Since this was a wood to wood application we used screws and Elmer’s Wood Glue Max. It’s waterproof and stainable. Perfect for this project.
Then we filled all of the screw holes with Elmer’s ProBond Professional Strength Wood Filler. It is also stainable and made for indoor and outdoor use. Great for the stained finish I wanted and perfect for a high traffic area like a table top.
We filled the holes, allowed to dry and refilled any that needed additional filler.
Then it was time for the fun to begin! We sanded the tiles in preparation for the glue.
Then it was go time! My heart is pounding at this point because we’ve laid down the wood pieces so often to check the fit I already know it’s going to look fantastic!
We add the glue to the back of each piece individually and apply it to the table.
We fit each pre-labeled piece into place.
We work quickly getting each of the pieces glued and fitted into place. This stuff sets pretty fast.
We make quick work of it and before we know it half of the table it already done!
Once all of the pieces were in place we put boards across the table top and used weights (and random bits, too apparently!) to weigh the pieces down while they dried.
After letting it set and dry thoroughly, we went back and filled in any gaps with the ProBond Wood Filler. Once that was dry we sanded the entire table top to even it out and get it ready to stain.
For me this was the ultimate test. I have to admit. I wondered whether it would hold up to all of that sanding and to my delight it absolutely did! I can’t wait to show you how the whole thing turned out, including what I decided to with the chairs.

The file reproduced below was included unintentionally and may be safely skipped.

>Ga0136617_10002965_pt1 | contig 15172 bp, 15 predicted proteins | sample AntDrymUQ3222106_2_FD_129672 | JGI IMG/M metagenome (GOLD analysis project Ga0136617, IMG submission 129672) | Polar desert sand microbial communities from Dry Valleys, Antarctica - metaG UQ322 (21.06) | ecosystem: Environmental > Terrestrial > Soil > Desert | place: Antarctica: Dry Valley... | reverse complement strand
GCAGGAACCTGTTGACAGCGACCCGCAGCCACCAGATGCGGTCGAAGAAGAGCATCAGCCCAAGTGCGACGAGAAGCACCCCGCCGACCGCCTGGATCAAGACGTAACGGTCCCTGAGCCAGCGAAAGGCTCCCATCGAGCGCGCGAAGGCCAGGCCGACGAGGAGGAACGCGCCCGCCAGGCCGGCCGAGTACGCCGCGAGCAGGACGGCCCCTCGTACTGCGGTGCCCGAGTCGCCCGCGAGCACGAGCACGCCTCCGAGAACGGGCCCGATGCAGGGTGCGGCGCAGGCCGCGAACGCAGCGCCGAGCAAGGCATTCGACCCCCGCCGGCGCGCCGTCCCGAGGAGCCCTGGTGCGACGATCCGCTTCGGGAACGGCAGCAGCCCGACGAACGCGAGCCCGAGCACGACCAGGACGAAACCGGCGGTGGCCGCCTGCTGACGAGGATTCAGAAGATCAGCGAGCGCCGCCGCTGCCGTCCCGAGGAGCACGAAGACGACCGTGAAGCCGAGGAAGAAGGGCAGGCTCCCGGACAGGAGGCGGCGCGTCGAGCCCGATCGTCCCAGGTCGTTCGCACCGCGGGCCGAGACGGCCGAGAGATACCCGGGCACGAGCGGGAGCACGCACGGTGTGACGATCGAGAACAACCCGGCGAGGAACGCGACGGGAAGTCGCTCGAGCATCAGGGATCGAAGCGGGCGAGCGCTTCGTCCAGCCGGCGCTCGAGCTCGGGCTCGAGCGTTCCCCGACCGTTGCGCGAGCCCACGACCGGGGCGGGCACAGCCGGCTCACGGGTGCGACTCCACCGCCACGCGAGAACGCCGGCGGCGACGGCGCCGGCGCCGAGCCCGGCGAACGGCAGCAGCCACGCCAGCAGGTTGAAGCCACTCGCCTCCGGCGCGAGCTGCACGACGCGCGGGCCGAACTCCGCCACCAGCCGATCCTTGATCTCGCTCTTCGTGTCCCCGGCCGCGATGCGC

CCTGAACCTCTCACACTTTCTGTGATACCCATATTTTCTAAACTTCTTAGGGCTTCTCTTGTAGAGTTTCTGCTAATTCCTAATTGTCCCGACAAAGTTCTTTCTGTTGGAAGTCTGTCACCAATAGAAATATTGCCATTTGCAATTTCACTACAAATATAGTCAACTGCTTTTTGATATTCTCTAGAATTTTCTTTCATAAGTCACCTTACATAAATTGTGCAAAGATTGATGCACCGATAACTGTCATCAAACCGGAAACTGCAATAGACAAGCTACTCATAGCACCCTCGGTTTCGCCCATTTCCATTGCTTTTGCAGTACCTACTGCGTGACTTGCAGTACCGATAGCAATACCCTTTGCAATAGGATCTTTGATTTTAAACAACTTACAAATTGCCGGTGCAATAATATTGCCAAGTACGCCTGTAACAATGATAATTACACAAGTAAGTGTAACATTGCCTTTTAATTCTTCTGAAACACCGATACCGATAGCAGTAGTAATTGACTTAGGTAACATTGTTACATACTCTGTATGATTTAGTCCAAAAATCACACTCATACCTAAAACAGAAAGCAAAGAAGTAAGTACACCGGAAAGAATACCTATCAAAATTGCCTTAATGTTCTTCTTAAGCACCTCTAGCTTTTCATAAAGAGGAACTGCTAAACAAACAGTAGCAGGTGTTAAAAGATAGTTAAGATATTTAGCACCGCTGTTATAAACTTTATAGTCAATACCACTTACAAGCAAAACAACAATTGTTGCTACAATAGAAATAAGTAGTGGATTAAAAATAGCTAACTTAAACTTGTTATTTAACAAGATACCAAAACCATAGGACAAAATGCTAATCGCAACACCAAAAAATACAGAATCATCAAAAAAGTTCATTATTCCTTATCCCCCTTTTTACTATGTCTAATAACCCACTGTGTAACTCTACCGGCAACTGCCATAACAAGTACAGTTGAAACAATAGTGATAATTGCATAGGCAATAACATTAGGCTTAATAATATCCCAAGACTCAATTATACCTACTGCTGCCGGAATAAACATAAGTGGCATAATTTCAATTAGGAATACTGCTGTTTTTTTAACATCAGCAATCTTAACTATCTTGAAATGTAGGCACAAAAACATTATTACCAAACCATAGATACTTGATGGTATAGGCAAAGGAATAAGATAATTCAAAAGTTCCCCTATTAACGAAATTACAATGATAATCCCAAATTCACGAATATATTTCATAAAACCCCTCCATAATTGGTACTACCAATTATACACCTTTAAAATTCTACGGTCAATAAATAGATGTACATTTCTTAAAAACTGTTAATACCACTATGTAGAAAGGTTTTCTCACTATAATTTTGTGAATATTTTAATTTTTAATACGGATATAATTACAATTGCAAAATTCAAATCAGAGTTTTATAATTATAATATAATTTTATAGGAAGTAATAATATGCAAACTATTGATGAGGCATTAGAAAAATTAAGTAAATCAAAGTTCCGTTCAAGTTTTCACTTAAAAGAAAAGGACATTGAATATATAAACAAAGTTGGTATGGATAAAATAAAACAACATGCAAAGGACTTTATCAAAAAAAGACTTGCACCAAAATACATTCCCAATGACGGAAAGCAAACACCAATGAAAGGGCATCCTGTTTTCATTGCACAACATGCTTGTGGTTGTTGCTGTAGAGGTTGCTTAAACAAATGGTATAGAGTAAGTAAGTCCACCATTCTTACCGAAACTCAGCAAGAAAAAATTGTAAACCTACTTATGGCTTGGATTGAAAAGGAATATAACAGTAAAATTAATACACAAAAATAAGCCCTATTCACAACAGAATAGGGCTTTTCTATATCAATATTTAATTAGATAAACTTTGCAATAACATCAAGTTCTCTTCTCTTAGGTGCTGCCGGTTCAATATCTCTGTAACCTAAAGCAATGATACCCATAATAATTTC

For now you’ll have to enjoy this picture of the not quite finished but still so gorgeous top! No messy residue that won’t stain left behind on this project! And I cannot get over the strength of a glue that allows me to attach to wood almost anything I want. So what project will you tackle now that Elmer’s ProBond Advance has made it possible?
I’m pleased to report that it’s been over a month and our table, that we used daily for more than just eating on, has taken the abuse without a mark or a wobble. Take a look at Part 2 of our Tile Top Table Makeover and see how it looks in my kitchen now. In the meantime, if you have any questions feel free to leave them in the comments below or check out this video on Elmer’s ProBond Advanced and get excited about that project everyone told you was impossible!